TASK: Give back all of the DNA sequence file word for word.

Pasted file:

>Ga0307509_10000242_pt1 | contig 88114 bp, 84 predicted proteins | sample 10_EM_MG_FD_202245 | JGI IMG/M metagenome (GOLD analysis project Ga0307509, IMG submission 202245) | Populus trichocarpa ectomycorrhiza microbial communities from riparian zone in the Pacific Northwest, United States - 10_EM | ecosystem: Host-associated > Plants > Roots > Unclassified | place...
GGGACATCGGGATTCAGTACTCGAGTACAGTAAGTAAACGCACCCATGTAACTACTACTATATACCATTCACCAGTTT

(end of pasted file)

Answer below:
>Ga0307509_10000242_pt1 | contig 88114 bp, 84 predicted proteins | sample 10_EM_MG_FD_202245 | JGI IMG/M metagenome (GOLD analysis project Ga0307509, IMG submission 202245) | Populus trichocarpa ectomycorrhiza microbial communities from riparian zone in the Pacific Northwest, United States - 10_EM | ecosystem: Host-associated > Plants > Roots > Unclassified | place...
GGGACATCGGGATTCAGTACTCGAGTACAGTAAGTAAACGCACCCATGTAACTACTACTATATACCATTCACCAGTTT